Thirty-six years on, Aerosmith’s Joe Perry fi gures his band “could keep going for quite a while.” “I think it’s gonna depend on how everybody holds up, you know?” the guitarist adds.
That, however, has become an issue in the long-lived rock band’s camp these days.
Earlier this year, the group had to cancel some shows while frontman Steven Tyler underwent surgery on his throat and on one of his heels. More recently, Tyler acknowledged that he endured a long battle with hepatitis C, finally treating it when the band took an 11-month break in August 2004. Now, Tyler says, he’s completely cured.
Meanwhile, bassist Tom Hamilton is sitting out some — and perhaps all — of Aero smith’s Route of all Evil Tour with Mötley Crüe while recovering from chemotherapy to treat throat cancer.
So the group that wasn’t felled by debilitating drug addictions, debauchery and internal rancor — all chronicled in Aerosmith’s harrowing 1997 autobiography “Walk This Way” — is instead grappling with health and age issues. But Perry, 56, is not one to wave the white fl ag yet.
“I’m just not ready to take years off yet,” he says. “I still have too many shows left to play. I think we’ll probably end up doing shorter tours, but I defi nitely think we’re going to do a studio record next spring and then try to do a world tour next year.”
Another ‘classic rocker’
It’s an ambitious agenda, to be sure, but Aerosmith is pursuing it with abandon.
In fact, fans will get to hear some new music sooner rather than later. The group — which formed in 1970 in New Hampshire and racked up an enduring body of rock hits that includes “Dream On,” “Walk This Way,” “Love in an Eleva tor” and the Grammy-winning “Janie’s Got a Gun” — has recorded two fresh tracks for “Devil’s Got a New Disguise: The Very Best of Aerosmith,” which comes out Oct. 17.
“We were working on getting a studio record out, but we just couldn’t do it. There wasn’t enough time,” says Perry, calling the hits set “a good holdover.”
“Devil’s Got a New Disguise” takes its title from one of two new songs that will be included on the 16-track album, a “pared down” singledisc version of 2002’s “O, Yeah! Ultimate Aerosmith Hits.” Perry describes “... New Disguise” as “a classic Aerosmith rocker,” while the other fresh track, “Sedona Sunrise,” has been around for a while and considered for other Aerosmith albums.
“We felt like it really had to come out,” Perry says.
The group has been reaching into its vaults for its next studio album, which it plans to resume recording in February.
Perry says the quintet has been finding inspiration from previous songs and ideas, most of which Perry says “sound like just old-fashioned Aerosmith songs” but “weren’t perceived as being right for that time.”
“There’s a lot of the stuff that inspired the ‘Pump’ songs (in 1989) and even before that,” the guitarist explains. “There’s a lot of songs there that I think have the grit and the meat of what a lot of people expect from Aerosmith.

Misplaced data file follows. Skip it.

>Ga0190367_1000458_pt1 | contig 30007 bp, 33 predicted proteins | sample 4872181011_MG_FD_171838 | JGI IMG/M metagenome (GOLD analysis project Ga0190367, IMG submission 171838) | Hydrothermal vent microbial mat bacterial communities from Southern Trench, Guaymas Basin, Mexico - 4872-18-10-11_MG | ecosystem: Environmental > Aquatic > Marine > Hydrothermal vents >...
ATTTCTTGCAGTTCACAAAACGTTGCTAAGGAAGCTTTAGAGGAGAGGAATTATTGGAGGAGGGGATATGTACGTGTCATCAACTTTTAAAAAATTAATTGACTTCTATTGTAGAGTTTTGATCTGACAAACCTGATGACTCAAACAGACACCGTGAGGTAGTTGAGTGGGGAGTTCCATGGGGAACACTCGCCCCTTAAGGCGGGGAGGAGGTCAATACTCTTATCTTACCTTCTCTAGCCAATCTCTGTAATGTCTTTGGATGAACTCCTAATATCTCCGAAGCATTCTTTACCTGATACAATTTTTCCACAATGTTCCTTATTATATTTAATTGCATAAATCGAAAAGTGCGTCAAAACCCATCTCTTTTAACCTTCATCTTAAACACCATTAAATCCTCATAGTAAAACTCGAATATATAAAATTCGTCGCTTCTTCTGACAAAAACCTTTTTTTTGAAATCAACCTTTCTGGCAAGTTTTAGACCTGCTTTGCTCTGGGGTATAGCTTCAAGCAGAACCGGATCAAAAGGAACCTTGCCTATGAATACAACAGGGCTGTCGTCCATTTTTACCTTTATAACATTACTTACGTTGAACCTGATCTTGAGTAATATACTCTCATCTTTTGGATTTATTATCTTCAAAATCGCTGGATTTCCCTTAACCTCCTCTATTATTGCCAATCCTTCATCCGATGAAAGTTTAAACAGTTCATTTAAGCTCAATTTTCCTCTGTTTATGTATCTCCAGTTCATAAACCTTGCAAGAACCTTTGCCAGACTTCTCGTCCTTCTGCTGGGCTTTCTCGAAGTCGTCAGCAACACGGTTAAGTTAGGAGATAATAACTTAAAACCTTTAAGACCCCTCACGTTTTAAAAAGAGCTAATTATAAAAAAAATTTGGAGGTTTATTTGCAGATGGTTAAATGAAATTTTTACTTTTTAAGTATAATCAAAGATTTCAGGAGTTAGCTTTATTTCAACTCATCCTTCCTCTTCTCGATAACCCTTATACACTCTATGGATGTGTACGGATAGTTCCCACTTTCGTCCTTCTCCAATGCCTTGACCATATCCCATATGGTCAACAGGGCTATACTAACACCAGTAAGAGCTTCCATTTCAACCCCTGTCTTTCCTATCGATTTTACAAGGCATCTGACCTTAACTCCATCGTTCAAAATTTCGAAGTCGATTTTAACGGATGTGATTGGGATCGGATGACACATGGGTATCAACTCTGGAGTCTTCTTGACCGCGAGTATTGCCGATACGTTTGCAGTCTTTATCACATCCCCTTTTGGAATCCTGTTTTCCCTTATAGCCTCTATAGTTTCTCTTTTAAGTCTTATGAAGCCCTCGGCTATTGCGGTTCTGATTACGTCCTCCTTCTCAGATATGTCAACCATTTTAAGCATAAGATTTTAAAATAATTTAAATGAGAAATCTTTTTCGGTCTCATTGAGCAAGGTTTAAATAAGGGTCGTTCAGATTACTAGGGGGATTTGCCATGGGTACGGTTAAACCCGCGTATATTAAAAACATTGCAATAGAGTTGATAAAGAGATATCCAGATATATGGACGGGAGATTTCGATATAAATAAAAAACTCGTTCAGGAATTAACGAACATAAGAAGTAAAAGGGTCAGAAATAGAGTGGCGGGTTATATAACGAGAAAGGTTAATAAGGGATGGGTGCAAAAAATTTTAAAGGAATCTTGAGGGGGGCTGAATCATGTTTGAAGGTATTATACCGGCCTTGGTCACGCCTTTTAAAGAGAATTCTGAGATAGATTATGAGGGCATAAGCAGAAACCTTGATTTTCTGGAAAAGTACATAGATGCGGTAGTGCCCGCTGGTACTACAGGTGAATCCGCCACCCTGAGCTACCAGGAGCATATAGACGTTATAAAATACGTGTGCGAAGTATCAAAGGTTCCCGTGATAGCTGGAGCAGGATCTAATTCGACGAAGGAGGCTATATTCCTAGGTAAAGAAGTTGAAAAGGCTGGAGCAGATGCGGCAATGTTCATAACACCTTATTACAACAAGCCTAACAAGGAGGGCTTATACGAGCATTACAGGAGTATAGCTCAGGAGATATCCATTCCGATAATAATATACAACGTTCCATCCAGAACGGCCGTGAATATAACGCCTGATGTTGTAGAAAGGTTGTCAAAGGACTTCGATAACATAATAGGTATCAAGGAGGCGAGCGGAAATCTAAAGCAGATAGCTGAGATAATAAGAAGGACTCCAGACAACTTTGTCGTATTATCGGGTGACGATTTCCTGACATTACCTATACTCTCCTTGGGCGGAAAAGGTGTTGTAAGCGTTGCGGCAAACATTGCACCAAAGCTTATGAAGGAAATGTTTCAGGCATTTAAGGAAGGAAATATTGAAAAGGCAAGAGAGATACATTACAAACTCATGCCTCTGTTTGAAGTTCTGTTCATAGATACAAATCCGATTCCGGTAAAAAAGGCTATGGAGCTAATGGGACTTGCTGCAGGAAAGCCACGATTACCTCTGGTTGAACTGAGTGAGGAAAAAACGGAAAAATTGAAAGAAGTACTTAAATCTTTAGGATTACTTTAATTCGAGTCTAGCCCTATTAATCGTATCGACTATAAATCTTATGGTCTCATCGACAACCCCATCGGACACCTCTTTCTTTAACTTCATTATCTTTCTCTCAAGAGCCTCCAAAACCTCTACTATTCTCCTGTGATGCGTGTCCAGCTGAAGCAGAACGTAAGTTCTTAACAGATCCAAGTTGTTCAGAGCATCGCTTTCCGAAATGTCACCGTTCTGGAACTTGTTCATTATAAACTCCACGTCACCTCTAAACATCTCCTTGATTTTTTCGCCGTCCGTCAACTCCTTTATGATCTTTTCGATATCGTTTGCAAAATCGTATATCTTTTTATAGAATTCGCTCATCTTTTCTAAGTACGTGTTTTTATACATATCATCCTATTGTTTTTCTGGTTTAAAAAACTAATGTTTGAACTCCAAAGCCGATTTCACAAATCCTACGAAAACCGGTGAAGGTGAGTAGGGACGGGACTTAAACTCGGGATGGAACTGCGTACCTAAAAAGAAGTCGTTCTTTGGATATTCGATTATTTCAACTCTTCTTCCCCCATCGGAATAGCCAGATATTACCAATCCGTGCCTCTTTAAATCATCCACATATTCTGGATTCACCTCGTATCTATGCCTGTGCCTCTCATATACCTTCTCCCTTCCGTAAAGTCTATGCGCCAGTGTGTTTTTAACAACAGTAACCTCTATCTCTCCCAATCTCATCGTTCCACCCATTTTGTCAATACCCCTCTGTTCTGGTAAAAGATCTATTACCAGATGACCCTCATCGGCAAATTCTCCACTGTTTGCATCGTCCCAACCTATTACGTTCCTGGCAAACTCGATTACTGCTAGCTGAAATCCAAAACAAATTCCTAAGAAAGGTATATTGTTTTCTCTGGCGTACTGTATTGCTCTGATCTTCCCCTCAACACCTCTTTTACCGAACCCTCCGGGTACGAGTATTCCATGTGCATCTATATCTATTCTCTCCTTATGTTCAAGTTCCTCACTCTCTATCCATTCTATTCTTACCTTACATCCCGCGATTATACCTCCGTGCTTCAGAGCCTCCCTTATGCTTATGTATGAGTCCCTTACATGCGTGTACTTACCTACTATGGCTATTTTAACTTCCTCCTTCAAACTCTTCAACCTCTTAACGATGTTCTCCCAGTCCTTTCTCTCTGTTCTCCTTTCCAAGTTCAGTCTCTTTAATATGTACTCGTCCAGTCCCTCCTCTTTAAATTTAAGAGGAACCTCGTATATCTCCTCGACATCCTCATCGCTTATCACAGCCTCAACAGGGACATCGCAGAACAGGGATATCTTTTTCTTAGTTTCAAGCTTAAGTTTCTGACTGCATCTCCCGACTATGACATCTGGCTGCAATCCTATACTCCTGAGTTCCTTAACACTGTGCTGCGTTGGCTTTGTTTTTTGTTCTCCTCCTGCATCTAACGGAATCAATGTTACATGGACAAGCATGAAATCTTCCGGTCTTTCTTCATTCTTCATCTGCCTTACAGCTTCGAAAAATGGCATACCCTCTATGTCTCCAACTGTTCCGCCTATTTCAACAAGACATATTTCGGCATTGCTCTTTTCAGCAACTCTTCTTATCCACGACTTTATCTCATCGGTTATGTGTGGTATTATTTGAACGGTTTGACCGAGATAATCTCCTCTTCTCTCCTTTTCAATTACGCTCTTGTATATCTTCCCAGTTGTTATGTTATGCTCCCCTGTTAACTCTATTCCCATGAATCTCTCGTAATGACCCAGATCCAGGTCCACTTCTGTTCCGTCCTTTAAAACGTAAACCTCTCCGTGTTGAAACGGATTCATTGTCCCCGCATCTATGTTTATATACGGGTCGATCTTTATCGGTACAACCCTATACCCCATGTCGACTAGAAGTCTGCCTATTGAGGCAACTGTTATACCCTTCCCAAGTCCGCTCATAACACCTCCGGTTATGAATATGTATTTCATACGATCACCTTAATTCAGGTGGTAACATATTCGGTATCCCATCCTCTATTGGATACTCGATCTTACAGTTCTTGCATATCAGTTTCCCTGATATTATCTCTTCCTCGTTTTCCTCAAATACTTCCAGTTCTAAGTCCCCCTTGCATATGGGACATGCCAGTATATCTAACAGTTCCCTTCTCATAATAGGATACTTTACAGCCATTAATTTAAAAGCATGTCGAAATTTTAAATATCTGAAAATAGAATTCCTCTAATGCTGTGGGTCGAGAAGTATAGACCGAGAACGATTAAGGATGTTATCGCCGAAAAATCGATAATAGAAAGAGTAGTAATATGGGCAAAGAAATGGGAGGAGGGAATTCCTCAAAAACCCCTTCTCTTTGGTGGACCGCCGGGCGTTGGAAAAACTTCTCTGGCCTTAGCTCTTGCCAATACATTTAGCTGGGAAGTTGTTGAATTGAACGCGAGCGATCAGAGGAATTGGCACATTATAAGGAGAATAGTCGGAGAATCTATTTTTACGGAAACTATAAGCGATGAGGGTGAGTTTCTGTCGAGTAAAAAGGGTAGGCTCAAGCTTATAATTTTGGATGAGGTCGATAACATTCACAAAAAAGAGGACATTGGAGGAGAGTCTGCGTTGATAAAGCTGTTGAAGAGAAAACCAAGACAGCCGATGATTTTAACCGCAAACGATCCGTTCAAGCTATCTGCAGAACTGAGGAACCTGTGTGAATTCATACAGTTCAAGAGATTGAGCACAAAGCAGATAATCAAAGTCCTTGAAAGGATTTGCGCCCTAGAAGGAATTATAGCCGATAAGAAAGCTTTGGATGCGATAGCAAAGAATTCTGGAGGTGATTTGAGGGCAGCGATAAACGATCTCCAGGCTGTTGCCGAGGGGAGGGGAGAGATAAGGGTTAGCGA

“We thought we’d take another look at that stuff, and that’s what’s going to be the backbone of this next record.”
Aura of the band’s past
These days, Perry says, Aerosmith is largely “paying attention to what’s going on out there and what our fans want to hear.” He’s also heartened that “we’re seeing such a resurgence in classic rock” — particularly among younger listeners.
“This generation of kids has absolutely no memory of the ’70s or the ’80s,” Perry says. “They just listen to the music, and they’re fascinated with all these songs — not just Aerosmith but all the music from that area. It’s not whether it’s cool or hip or not. They just like the way it sounds.”
And, he suspects, they’re also attracted by some of the attendant nonmusical trappings that are part of the package.
“There’s a kind of legacy to it, and a mystery,” Perry explains. “There was a whole aura, at least when I was growing up. Rock stars rode around in limos, spent money like water and partied. There was this whole lifestyle thing. I don’t know if the generation of kids now perceive their rock bands in that same way.
“But when they see bands like the (Rolling) Stones or Aerosmith and U2 living these kinds of lives, there’s another whole layer of intrigue to it. So maybe that’s part of it.”
An Aerosmith/Mötley Crüe tour plays right into that interest. There was a time when such an outing tour would have been a veritable rock ’n’ roll bacchanal — habits the Crüe also chronicled in its book, “The Dirt.” Perry says the Crüe’s story is “pretty hairy,” even in comparison with his own. But these days both bands are far more sober and focused on what they’re doing onstage rather than backstage.
“I think it’s kind of cool that we’ve gone through all that — the good times, bad times and all that — and we’ve got it under our belts,” Perry says. “The fans are gonna get the benefi t of all that. At least they can count on seeing the band play, not fall off the stage, y’know?”
Aerosmith and Mötley Crüe perform at 7:30 p.m. Wednesday (October 11th) at the DTE Energy Music Theatre, Sashabaw Road north of I-75, Independence Township. Tickets are $145 pavilion, $45 lawn. Call (248) 377-0100 or visit
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